Friday 29 Aug 2014
Roxy likes the attention she is getting from Michael but Alfie tells her to be careful, in the latest visit to Albert Square.
Elsewhere, Max goads Jay into punching him.
Meanwhile, after hearing about Jack's business decision Ronnie is scared that her secret will be revealed, so she goes to Phil and asks for his help.
Roxy is played by Rita Simons, Michael by Steve John Shepherd, Alfie by Shane Richie, Max by Jake Wood, Jay by Jamie Borthwick, Jack by Scott Maslen, Ronnie by Samantha Womack and Phil by Steve McFadden.
EastEnders is simulcast in HD on BBC One HD on Freesat channel 108, Freeview channel 50, Sky channel 143 and Virgin Media channel 108.
Tim Wonnacott and Rosemary Shrager continue their exploration of the upstairs and downstairs activities of the stately homes and castles visited by Queen Victoria during her lifetime, delving into her personal diaries to find out what went on behind closed doors.
Today they are at Stoneleigh Abbey in Warwickshire, which the Queen visited in June 1858 at the age of 39 with husband Albert, 21 years into her reign. Their hosts were William Henry Leigh and his wife Caroline. There is an extraordinarily detailed account of this trip thanks to a diary kept by William's sister, Georgina. Part diary, part gossip column, it provides the perfect insight into Victoria and Albert's stay at Stoneleigh Abbey.
A problem that faced Lord and Lady Leigh during the visit was where to fit all the dinner guests. Although a large manor house, no one dining room was equipped for all the invited guests, so they chose to redress the saloon reception area, decorated with ornate plaster works depicting mythological scenes – a favourite interest of the Queen – but not grand enough to stop Her Majesty commenting on how it could be improved.
As the Victorian kitchens no longer exist at Stoneleigh, Rosemary takes to the conservatory with food historian Ivan Day to recreate one of the intricate dishes that was served to Victoria during her stay: a chocolate dessert dish, with handcrafted chocolate, finished with decorations made from sugar icing. Looking at the original menu and receipts, Rosemary and Ivan discover some of the more striking confectionary brought in for the dish, including 2lbs of pistachio nuts and a liqueur made from morello cherries called Maraschino, of which a whole pint was used to complete the recipe.
The nine couples of would-be farmers have now been whittled down to just two, who are about to go head-to-head in the final.
Self-made pig farmer Jimmy Doherty faces his toughest decision yet as he must choose who should have the chance to run their own 25-acre farm for a year. To help him make up his mind, he has come up with the farming day from hell. Each couple must undergo a daunting series of livestock and arable challenges that involve herding and shearing sheep and ploughing and seeding land. But the most difficult test of all is when the fledgling farmers must present their business plan for what they would do with the farm if they won.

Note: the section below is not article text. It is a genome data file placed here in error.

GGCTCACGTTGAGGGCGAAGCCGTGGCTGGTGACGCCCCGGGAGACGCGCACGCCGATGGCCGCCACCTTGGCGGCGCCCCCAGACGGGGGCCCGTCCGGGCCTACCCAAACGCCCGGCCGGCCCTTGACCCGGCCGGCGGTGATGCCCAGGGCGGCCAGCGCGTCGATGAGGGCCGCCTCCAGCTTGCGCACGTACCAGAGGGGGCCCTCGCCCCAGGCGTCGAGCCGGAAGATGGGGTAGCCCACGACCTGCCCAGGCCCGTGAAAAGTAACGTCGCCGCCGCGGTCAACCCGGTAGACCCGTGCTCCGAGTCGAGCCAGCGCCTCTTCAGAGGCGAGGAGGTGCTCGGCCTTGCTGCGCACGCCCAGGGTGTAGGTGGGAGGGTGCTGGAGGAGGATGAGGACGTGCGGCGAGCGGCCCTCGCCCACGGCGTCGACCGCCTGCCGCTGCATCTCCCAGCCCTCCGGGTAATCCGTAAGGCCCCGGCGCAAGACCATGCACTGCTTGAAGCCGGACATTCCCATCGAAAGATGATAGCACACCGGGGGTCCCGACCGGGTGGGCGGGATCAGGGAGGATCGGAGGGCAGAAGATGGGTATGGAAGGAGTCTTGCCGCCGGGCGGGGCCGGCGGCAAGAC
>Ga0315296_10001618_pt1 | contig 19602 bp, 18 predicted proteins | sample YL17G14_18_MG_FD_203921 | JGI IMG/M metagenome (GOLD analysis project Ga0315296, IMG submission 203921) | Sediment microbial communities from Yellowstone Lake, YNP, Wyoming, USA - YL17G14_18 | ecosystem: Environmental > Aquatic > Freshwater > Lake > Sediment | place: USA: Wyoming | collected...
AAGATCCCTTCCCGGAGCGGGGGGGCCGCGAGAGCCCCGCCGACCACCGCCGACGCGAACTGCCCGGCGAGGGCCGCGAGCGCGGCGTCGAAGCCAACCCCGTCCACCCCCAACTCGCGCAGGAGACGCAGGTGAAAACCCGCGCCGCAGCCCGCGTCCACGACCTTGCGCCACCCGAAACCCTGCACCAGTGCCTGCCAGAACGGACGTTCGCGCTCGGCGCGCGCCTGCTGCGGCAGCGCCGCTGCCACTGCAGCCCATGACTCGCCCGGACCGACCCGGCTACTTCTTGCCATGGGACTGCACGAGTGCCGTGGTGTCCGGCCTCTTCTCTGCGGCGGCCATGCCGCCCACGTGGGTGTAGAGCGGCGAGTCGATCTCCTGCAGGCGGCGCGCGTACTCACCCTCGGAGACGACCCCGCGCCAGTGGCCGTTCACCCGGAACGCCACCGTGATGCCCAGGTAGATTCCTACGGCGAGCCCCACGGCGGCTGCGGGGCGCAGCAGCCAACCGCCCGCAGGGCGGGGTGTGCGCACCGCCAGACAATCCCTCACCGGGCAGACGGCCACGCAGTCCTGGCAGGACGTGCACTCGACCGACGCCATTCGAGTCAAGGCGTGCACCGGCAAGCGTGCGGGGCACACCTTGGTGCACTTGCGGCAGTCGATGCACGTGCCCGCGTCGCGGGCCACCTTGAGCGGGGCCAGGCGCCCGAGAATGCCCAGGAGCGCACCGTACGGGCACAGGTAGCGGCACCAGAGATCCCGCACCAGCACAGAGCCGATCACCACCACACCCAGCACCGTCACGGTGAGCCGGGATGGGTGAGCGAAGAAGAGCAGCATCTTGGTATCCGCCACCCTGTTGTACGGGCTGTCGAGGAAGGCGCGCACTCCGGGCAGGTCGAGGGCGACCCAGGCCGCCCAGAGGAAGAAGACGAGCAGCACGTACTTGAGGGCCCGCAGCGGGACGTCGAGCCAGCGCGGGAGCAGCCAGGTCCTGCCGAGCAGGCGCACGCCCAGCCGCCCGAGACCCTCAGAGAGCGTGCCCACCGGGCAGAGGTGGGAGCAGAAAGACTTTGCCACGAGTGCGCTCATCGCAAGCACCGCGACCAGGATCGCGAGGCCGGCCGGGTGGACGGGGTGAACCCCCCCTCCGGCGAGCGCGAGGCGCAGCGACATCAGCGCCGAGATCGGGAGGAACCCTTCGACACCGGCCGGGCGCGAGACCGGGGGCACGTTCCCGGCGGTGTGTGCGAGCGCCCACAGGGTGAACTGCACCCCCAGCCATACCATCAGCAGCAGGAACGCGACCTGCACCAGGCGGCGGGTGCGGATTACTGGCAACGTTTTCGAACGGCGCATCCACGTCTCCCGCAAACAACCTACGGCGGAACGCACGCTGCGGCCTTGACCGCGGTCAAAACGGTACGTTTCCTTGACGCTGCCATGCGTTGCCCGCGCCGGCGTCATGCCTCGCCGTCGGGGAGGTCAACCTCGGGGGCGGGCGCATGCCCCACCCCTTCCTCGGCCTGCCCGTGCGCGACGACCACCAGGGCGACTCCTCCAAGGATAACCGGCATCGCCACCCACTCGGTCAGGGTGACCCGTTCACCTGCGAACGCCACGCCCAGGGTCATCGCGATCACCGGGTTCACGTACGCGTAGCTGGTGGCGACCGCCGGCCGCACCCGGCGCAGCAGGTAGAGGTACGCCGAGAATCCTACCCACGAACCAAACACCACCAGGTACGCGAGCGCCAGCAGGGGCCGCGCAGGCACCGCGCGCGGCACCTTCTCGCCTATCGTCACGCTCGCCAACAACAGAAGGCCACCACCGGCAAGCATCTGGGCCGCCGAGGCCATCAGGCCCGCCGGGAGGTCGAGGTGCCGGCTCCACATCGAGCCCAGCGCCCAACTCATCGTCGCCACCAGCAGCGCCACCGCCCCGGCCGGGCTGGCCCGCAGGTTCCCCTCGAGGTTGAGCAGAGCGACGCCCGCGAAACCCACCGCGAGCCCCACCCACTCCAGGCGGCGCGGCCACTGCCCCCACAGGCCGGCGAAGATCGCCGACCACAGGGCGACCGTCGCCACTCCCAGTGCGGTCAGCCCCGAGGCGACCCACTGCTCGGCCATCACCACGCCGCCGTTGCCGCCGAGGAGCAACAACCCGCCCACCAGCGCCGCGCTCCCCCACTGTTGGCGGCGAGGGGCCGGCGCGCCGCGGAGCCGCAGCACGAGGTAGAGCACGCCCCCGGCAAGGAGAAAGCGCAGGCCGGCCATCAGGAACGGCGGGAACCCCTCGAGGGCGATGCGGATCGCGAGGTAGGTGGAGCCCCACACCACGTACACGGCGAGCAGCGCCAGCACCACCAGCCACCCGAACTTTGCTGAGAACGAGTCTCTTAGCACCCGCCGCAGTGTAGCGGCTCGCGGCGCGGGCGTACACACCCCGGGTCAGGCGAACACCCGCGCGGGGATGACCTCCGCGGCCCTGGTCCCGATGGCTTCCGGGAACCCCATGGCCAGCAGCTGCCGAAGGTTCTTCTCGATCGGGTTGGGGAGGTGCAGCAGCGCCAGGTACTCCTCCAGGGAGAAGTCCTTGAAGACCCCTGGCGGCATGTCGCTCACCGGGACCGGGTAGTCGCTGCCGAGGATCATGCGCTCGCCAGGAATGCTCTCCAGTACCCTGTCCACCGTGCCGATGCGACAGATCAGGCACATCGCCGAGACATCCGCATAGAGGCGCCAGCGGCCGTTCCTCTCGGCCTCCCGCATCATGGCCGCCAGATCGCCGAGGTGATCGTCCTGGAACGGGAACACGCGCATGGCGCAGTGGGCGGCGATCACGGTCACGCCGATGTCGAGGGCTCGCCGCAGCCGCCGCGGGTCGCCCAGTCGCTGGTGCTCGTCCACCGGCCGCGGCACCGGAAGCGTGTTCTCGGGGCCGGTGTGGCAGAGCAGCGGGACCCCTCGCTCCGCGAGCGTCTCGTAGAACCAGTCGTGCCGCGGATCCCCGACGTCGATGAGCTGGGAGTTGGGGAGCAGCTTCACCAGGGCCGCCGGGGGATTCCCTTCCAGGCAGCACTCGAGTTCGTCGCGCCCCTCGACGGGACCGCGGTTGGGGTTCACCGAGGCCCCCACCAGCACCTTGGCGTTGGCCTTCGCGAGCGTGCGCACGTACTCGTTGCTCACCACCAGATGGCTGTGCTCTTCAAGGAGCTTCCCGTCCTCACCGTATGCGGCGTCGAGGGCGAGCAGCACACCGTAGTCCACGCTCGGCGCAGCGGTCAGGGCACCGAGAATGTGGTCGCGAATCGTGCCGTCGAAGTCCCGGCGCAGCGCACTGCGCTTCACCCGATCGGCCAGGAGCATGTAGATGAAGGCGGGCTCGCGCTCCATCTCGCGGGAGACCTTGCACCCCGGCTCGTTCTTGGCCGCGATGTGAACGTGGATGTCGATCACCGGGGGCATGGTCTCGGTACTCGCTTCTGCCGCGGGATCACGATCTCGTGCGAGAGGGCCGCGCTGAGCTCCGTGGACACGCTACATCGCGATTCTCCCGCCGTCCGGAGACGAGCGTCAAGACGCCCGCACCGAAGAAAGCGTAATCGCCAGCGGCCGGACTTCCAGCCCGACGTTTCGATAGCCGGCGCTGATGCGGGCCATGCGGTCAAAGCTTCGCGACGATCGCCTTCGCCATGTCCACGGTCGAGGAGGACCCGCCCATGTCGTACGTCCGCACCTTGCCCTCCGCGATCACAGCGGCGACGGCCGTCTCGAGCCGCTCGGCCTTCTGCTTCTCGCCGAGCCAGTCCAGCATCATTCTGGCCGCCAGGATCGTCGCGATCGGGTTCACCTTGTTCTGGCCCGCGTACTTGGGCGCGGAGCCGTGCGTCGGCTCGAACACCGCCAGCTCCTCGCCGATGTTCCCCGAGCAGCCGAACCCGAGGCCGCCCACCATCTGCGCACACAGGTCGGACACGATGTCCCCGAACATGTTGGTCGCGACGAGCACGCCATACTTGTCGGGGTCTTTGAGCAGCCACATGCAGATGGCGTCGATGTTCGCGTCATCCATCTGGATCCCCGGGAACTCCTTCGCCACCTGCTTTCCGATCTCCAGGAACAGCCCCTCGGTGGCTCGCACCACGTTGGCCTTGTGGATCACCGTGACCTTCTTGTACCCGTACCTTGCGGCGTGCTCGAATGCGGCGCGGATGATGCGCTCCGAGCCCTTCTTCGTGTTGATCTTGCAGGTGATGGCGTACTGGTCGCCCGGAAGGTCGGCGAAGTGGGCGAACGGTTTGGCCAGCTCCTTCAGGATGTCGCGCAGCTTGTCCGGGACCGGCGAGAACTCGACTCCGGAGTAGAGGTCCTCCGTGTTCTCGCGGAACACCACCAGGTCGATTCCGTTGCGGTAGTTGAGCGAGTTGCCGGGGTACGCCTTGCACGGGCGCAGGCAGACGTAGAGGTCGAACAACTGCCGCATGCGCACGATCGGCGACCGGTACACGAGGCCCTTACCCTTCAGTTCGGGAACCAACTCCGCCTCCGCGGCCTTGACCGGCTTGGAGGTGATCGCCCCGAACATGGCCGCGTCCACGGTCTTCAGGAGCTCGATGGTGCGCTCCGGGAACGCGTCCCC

Emotions run high as everyone knows any mistake at this stage could end in disaster.
Kirsty Young looks at an era marked by powerful contrasts, as the series exploring the post-war British workplace continues. For some, work meant liberation, aspiration and opportunity, while for others, it meant years of pain and disenchantment.
Kirsty highlights the emergence of a new self-employed and self-starting class eager to embrace Margaret Thatcher's message of self-reliance and the pursuit of wealth. For many people this meant exploring new job opportunities and working in new kinds of jobs.
Kirsty traces the roots of long hours and a work-stressed world to these days of chasing the dream at work, self-employment and self-realisation. Work became a passport to a different lifestyle, barriers to success collapsed and work was even tinged with a bit of glamour. The real money was made by the City of London and working hours grew longer.
But, as Kirsty describes, there was another dimension to the era. Throughout Britain, heavy traditional industries collapsed before the ruthless power of global market forces and entire communities lost stability and certainty. It was a profoundly emotional moment when millions were suddenly out of work or were forced to travel far from home in search of a job. This marked the emasculation of the workplace and a shift in power from unions to management.
The poignancy of this moment was captured in television dramas of the era, with Boys From The Blackstuff and Auf Wiedersehen, Pet cataloguing the collapse of Britain's industrial heartlands.
Kirsty explores how the speed of the revolution was also attributable to a new generation of managers. Management was now a culture as radical as trades union activism had been in the Sixties and Seventies. In 1995, trades union membership in Britain was eight million. In just 15 years, this had reduced to the same level as in 1945 – the start of our story.
The programme also looks at technologies rippling through working lives. The first generations of PCs were changing work in offices, banks and shops. They were fuelling the possibilities of the service and financial sectors and setting Britain on the road to a new kind of economy and new kinds of work.
This page is best viewed in an up-to-date web browser with style sheets (CSS) enabled. While you will be able to view the content of this page in your current browser, you will not be able to get the full visual experience. Please consider upgrading your browser software or enabling style sheets (CSS) if you are able to do so.